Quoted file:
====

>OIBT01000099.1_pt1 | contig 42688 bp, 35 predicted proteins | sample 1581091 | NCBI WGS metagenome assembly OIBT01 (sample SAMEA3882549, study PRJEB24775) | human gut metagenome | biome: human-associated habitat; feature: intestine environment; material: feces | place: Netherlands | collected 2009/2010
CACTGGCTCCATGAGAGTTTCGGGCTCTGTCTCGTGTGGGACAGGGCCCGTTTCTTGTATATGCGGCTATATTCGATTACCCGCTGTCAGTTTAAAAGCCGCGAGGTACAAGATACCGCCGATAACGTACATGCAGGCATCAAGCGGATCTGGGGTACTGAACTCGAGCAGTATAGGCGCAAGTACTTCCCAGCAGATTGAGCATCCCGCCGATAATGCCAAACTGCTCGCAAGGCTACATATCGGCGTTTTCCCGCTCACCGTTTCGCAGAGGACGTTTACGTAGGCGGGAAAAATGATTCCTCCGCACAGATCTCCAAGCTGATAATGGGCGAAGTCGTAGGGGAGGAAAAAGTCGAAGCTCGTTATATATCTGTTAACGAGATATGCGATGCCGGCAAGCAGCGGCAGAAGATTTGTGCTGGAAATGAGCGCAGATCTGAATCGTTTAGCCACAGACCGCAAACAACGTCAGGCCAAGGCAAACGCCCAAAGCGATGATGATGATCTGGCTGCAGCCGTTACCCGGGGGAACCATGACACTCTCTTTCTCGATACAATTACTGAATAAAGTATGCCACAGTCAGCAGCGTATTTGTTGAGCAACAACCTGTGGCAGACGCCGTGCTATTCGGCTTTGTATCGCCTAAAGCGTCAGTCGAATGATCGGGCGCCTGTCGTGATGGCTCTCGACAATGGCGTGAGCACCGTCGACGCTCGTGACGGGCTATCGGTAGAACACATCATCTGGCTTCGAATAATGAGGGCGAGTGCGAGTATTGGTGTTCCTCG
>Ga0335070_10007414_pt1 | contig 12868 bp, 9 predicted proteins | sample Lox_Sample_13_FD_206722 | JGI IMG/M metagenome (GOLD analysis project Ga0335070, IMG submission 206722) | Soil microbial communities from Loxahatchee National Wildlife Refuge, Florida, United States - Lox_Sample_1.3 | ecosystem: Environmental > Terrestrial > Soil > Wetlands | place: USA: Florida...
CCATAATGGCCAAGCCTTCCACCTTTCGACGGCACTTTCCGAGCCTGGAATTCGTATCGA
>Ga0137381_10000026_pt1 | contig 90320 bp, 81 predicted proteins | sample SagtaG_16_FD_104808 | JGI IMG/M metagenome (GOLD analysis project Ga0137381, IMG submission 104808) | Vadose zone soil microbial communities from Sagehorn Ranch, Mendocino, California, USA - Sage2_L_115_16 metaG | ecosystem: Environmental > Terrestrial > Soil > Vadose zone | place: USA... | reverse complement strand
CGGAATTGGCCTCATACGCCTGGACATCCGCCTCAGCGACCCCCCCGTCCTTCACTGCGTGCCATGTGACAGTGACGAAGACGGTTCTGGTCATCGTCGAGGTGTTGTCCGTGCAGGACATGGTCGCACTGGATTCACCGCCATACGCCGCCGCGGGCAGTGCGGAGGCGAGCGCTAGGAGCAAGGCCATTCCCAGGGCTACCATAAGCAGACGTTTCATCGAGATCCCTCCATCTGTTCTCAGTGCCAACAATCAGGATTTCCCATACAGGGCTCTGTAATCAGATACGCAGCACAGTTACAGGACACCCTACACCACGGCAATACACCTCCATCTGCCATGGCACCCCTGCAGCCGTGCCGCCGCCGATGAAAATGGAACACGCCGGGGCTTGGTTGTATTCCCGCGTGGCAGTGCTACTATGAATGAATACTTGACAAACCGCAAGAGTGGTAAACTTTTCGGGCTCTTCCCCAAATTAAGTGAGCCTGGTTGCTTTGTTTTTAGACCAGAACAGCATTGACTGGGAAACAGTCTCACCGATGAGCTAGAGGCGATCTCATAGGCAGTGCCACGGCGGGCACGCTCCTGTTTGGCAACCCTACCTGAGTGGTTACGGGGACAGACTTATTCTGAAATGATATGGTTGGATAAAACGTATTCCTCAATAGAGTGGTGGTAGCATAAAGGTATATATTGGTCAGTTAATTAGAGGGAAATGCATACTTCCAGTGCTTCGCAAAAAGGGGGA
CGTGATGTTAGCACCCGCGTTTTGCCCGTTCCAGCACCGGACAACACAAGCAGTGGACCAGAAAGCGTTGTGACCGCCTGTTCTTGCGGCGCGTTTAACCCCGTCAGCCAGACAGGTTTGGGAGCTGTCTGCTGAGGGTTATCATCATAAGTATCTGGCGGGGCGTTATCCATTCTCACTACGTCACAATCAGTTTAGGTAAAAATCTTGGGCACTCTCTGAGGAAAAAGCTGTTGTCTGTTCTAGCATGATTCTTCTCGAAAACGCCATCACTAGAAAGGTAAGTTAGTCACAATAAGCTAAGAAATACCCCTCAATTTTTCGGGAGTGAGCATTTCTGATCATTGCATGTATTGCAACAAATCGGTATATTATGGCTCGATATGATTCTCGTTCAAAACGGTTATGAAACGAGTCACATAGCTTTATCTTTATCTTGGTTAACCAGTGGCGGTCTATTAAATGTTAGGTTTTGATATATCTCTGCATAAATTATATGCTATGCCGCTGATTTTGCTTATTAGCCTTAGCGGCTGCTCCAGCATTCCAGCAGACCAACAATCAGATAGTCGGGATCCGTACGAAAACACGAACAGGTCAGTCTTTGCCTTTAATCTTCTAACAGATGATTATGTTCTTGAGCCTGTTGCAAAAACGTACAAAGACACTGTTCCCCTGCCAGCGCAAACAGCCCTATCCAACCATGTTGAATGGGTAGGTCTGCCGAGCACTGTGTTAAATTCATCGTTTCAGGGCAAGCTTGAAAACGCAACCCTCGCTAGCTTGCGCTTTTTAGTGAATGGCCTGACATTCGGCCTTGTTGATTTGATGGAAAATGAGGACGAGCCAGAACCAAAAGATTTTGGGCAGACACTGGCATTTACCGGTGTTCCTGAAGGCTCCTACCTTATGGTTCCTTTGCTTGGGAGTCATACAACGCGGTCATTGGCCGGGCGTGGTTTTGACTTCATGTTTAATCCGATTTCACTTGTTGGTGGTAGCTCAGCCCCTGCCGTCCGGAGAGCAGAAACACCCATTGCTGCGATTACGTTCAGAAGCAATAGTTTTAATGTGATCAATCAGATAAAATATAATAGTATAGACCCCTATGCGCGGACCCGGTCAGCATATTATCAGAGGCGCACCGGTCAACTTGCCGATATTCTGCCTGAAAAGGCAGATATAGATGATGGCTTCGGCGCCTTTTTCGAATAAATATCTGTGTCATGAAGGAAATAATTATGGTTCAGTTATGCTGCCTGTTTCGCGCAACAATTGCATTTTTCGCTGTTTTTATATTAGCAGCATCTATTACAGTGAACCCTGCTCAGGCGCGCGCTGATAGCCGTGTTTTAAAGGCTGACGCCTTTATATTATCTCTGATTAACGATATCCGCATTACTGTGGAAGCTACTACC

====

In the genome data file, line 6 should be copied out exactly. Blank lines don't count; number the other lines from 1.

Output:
CGGAATTGGCCTCATACGCCTGGACATCCGCCTCAGCGACCCCCCCGTCCTTCACTGCGTGCCATGTGACAGTGACGAAGACGGTTCTGGTCATCGTCGAGGTGTTGTCCGTGCAGGACATGGTCGCACTGGATTCACCGCCATACGCCGCCGCGGGCAGTGCGGAGGCGAGCGCTAGGAGCAAGGCCATTCCCAGGGCTACCATAAGCAGACGTTTCATCGAGATCCCTCCATCTGTTCTCAGTGCCAACAATCAGGATTTCCCATACAGGGCTCTGTAATCAGATACGCAGCACAGTTACAGGACACCCTACACCACGGCAATACACCTCCATCTGCCATGGCACCCCTGCAGCCGTGCCGCCGCCGATGAAAATGGAACACGCCGGGGCTTGGTTGTATTCCCGCGTGGCAGTGCTACTATGAATGAATACTTGACAAACCGCAAGAGTGGTAAACTTTTCGGGCTCTTCCCCAAATTAAGTGAGCCTGGTTGCTTTGTTTTTAGACCAGAACAGCATTGACTGGGAAACAGTCTCACCGATGAGCTAGAGGCGATCTCATAGGCAGTGCCACGGCGGGCACGCTCCTGTTTGGCAACCCTACCTGAGTGGTTACGGGGACAGACTTATTCTGAAATGATATGGTTGGATAAAACGTATTCCTCAATAGAGTGGTGGTAGCATAAAGGTATATATTGGTCAGTTAATTAGAGGGAAATGCATACTTCCAGTGCTTCGCAAAAAGGGGGA